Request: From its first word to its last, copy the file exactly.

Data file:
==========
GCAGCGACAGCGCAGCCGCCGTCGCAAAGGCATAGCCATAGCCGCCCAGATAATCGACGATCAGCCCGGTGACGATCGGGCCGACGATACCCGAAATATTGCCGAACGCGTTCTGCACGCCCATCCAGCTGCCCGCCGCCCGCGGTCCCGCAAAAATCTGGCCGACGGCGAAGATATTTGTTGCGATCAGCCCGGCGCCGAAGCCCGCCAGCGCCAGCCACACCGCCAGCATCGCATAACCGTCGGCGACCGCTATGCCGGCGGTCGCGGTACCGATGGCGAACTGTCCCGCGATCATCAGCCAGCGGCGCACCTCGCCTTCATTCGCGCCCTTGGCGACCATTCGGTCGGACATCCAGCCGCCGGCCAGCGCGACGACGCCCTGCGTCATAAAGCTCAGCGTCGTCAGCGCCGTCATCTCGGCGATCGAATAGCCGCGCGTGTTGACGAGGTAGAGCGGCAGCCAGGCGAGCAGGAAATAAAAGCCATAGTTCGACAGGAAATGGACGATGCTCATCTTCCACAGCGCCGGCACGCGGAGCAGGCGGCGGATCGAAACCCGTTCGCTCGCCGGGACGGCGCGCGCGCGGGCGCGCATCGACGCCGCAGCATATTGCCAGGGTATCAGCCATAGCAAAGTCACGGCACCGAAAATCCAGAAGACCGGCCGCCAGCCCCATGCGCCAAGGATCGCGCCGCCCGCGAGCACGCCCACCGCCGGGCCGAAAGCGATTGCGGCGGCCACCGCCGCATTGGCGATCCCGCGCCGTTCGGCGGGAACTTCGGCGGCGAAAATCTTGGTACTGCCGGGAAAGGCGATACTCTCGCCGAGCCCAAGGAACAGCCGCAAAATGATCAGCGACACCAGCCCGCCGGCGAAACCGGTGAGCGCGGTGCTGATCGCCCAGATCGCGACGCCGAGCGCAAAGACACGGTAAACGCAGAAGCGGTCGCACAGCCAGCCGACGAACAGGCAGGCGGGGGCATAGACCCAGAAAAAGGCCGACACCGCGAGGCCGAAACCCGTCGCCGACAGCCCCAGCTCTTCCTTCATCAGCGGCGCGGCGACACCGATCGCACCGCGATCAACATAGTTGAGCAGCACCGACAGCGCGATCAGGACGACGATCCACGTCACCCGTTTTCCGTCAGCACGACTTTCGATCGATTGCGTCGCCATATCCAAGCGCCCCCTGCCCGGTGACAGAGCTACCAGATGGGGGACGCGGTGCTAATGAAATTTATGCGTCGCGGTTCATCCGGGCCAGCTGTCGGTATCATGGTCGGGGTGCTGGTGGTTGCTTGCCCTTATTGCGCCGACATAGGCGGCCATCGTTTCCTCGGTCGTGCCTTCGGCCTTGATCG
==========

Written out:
GCAGCGACAGCGCAGCCGCCGTCGCAAAGGCATAGCCATAGCCGCCCAGATAATCGACGATCAGCCCGGTGACGATCGGGCCGACGATACCCGAAATATTGCCGAACGCGTTCTGCACGCCCATCCAGCTGCCCGCCGCCCGCGGTCCCGCAAAAATCTGGCCGACGGCGAAGATATTTGTTGCGATCAGCCCGGCGCCGAAGCCCGCCAGCGCCAGCCACACCGCCAGCATCGCATAACCGTCGGCGACCGCTATGCCGGCGGTCGCGGTACCGATGGCGAACTGTCCCGCGATCATCAGCCAGCGGCGCACCTCGCCTTCATTCGCGCCCTTGGCGACCATTCGGTCGGACATCCAGCCGCCGGCCAGCGCGACGACGCCCTGCGTCATAAAGCTCAGCGTCGTCAGCGCCGTCATCTCGGCGATCGAATAGCCGCGCGTGTTGACGAGGTAGAGCGGCAGCCAGGCGAGCAGGAAATAAAAGCCATAGTTCGACAGGAAATGGACGATGCTCATCTTCCACAGCGCCGGCACGCGGAGCAGGCGGCGGATCGAAACCCGTTCGCTCGCCGGGACGGCGCGCGCGCGGGCGCGCATCGACGCCGCAGCATATTGCCAGGGTATCAGCCATAGCAAAGTCACGGCACCGAAAATCCAGAAGACCGGCCGCCAGCCCCATGCGCCAAGGATCGCGCCGCCCGCGAGCACGCCCACCGCCGGGCCGAAAGCGATTGCGGCGGCCACCGCCGCATTGGCGATCCCGCGCCGTTCGGCGGGAACTTCGGCGGCGAAAATCTTGGTACTGCCGGGAAAGGCGATACTCTCGCCGAGCCCAAGGAACAGCCGCAAAATGATCAGCGACACCAGCCCGCCGGCGAAACCGGTGAGCGCGGTGCTGATCGCCCAGATCGCGACGCCGAGCGCAAAGACACGGTAAACGCAGAAGCGGTCGCACAGCCAGCCGACGAACAGGCAGGCGGGGGCATAGACCCAGAAAAAGGCCGACACCGCGAGGCCGAAACCCGTCGCCGACAGCCCCAGCTCTTCCTTCATCAGCGGCGCGGCGACACCGATCGCACCGCGATCAACATAGTTGAGCAGCACCGACAGCGCGATCAGGACGACGATCCACGTCACCCGTTTTCCGTCAGCACGACTTTCGATCGATTGCGTCGCCATATCCAAGCGCCCCCTGCCCGGTGACAGAGCTACCAGATGGGGGACGCGGTGCTAATGAAATTTATGCGTCGCGGTTCATCCGGGCCAGCTGTCGGTATCATGGTCGGGGTGCTGGTGGTTGCTTGCCCTTATTGCGCCGACATAGGCGGCCATCGTTTCCTCGGTCGTGCCTTCGGCCTTGATCG